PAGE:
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it’s time to talk about mental health

It’s time to talk about mental health

In the UK, 15 million people are living with one or more long-term mental health conditions. The scale is deeply concerning – it’s almost a third of our population.

When you consider that the good mental health of employees is one of the corner stones of a successful company, you can appreciate why many organisations that fail to support their workers tend to experience high staff turnover, low morale and a decline in performance.

Issues such as anxiety, depression and other conditions can affect anyone at any point in their lives, with stressful events such as divorce, relationship break-ups, financial problems, and bereavement, making us more vulnerable. It, therefore, makes sense that we should all feel comfortable talking about mental health without fear of judgement or job loss.

Erasing the stigma of mental health

Remember when gender equality was a subject once avoided at work? Now, the country’s most influential companies publicise their achievements such as hiring more female directors.

Mental health is set to be the next workplace taboo to be smashed. But to progress, we need to start dismantling barriers and correcting falsehoods.

Why work is the ideal place to start

Mental health at work

At the moment, 30 million people are employed – that’s around three-quarters of the UK’s population. If every employer engaged with staff about mental health in a positive way, the potential impact they could have on society’s attitude is remarkable.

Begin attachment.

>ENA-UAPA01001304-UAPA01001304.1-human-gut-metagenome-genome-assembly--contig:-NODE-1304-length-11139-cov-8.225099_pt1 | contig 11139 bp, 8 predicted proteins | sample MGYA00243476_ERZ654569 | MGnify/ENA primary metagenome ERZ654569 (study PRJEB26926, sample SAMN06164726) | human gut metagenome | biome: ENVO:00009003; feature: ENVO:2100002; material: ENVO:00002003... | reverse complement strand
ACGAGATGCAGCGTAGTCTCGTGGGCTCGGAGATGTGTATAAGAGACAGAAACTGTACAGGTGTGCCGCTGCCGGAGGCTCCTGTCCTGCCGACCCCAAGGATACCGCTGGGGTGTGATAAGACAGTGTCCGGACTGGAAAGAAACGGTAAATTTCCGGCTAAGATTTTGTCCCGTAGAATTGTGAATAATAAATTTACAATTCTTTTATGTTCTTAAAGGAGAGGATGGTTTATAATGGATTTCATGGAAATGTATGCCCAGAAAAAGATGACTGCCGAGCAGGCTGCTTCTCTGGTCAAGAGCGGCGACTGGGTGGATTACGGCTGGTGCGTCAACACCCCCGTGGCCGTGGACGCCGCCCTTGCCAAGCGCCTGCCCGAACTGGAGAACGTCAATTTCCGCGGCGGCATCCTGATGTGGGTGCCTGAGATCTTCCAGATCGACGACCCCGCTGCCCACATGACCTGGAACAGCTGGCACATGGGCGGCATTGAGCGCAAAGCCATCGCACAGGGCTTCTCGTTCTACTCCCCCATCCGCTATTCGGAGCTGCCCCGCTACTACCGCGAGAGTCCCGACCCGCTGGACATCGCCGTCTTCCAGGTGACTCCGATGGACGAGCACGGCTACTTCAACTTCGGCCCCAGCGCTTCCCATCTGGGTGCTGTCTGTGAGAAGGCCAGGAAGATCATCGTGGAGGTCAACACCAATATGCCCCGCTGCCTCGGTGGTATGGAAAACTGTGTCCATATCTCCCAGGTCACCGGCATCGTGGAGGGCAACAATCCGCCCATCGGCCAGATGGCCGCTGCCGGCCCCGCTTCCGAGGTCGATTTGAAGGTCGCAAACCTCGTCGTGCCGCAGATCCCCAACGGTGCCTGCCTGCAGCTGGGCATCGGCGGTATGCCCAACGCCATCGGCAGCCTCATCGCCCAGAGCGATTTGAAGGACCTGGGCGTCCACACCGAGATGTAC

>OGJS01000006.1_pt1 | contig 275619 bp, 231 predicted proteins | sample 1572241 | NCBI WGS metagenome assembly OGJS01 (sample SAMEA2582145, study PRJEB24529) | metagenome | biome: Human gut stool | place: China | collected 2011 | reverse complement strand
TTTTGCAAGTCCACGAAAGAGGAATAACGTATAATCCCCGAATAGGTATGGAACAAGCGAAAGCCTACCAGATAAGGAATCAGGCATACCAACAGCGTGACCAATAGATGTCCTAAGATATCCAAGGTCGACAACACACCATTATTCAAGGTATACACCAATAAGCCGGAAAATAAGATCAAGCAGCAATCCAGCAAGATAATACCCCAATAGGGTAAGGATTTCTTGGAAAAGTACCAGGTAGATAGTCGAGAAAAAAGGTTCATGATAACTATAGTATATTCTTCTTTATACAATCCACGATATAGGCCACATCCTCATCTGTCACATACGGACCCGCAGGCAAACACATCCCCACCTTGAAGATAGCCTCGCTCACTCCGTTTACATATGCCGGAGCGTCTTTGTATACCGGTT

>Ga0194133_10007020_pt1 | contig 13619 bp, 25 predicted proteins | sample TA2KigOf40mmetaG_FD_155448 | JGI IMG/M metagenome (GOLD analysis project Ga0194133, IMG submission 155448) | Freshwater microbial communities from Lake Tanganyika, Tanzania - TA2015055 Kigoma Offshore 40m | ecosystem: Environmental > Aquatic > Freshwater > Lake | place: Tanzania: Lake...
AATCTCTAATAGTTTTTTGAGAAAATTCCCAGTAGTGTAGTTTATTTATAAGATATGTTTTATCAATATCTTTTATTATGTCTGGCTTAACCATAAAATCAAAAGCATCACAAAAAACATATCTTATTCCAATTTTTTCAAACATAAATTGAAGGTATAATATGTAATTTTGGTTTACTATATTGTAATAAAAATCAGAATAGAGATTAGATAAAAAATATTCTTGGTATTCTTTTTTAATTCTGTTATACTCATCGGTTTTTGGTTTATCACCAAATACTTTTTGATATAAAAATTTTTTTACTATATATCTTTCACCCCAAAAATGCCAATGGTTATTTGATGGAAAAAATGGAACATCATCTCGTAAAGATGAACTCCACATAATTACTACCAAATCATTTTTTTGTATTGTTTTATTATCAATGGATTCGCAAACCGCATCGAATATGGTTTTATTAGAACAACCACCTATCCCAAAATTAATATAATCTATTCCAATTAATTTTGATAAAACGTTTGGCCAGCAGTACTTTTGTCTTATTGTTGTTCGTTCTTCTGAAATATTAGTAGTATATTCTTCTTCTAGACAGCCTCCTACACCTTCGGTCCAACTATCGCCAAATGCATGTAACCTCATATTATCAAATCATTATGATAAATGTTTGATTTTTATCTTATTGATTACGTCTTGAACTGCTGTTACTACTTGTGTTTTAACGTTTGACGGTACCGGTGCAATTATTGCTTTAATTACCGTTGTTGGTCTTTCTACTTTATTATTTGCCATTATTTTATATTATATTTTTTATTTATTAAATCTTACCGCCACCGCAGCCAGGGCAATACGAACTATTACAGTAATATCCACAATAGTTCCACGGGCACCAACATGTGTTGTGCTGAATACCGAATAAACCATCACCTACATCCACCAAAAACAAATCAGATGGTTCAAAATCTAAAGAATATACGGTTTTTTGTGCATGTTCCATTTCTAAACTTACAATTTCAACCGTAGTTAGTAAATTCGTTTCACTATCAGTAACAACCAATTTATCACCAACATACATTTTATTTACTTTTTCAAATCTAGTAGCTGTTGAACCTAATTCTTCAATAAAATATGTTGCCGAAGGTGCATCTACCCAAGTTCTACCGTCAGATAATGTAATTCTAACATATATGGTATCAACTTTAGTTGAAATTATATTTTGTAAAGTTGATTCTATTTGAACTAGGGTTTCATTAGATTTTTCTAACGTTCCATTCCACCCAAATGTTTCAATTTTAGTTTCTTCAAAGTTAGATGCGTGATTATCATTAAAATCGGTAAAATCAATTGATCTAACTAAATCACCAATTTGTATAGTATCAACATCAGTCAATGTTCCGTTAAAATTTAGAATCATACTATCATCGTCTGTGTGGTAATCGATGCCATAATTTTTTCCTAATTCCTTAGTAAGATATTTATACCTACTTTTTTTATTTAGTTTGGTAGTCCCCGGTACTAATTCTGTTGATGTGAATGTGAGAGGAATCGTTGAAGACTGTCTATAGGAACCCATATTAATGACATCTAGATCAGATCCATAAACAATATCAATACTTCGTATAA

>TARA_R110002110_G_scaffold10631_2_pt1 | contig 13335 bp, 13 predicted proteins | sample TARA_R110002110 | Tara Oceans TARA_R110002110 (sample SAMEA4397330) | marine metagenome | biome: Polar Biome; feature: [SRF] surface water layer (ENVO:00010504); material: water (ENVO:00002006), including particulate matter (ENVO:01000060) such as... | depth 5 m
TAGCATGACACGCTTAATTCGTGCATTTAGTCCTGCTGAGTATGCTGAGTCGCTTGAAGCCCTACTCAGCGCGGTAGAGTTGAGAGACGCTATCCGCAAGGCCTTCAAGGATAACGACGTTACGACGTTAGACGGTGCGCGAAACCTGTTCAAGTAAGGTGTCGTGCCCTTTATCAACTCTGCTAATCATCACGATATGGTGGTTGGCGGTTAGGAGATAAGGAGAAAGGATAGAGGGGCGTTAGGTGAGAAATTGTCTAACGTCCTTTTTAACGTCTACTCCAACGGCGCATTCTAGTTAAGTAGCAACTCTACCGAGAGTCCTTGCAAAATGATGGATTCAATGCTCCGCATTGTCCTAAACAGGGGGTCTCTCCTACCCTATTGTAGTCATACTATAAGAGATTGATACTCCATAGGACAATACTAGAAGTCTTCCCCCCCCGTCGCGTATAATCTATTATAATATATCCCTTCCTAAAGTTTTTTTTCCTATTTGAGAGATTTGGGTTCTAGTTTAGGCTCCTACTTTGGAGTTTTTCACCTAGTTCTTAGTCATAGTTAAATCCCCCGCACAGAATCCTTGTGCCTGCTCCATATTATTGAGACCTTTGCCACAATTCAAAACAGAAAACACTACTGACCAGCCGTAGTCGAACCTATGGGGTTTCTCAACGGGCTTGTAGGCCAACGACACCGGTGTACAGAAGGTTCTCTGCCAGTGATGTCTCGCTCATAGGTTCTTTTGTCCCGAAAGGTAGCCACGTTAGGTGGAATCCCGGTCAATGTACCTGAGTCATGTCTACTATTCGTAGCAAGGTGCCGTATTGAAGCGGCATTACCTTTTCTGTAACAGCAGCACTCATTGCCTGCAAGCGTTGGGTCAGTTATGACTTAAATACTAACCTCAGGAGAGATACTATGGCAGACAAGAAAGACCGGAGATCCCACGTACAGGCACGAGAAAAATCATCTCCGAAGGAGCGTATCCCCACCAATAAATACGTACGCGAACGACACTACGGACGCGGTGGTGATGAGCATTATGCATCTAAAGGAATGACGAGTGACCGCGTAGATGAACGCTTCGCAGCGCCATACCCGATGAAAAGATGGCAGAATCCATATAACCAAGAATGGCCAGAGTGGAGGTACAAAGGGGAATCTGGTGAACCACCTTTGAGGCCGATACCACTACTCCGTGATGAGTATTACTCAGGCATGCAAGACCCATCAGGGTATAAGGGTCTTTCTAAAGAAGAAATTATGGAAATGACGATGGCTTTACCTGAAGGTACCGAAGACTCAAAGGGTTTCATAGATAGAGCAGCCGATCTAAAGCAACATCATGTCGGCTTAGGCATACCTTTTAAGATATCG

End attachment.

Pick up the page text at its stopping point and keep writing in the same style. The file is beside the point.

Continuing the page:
The sooner this starts, the sooner we’ll all benefit health-wise and economically.

Tips on talking about mental health at work

We support all kinds of awareness raising initiatives, including the Time to Talk campaign on Thursday 7 February. Naturally, mental health is a priority all year round, but why not use this day to jumpstart your activity? If you’re unsure about how to start, these ideas will kick-off conversations:

  • During a meeting, run a myth-busting quiz to help inform people of the reality of mental health.
  • Invite a mental health expert into the office to give a talk.
  • Run a fundraising coffee morning for a mental health charity and invite clients and neighbouring businesses. It’s a good idea to prepare facts and figures to share with guests.
  • Write your own blog on what your workplace is doing to support mental and emotional wellbeing.
  • Share helpful videos on mental health via the intranet, email and social media – choose a few from this YouTube channel.
  • Offer to be a ‘mental health champion’ at work; listen to colleagues who want to chat about their concerns in confidence, and regularly share useful information.
  • Give a talk to colleagues about your own experience of a mental health issue, or that of a family member or friend.
  • Plan activities that reduce stress and anxiety – mindfulness sessions, lunch-time walks, coping techniques, etc.
  • Hold lunchtime hobby workshops and use them as opportunities to talk about mental health. Sharing creative interests helps the conversation flow, and it’s great for our wellbeing. Suffolk MIND has a range of mental wellbeing courses to benefit your business.

By creating your own yearly plan of activities, you can keep up the momentum; use this calendar of key campaign days has a handy resource.

Remember to keep an eye on our blog for more advice on mental health at work.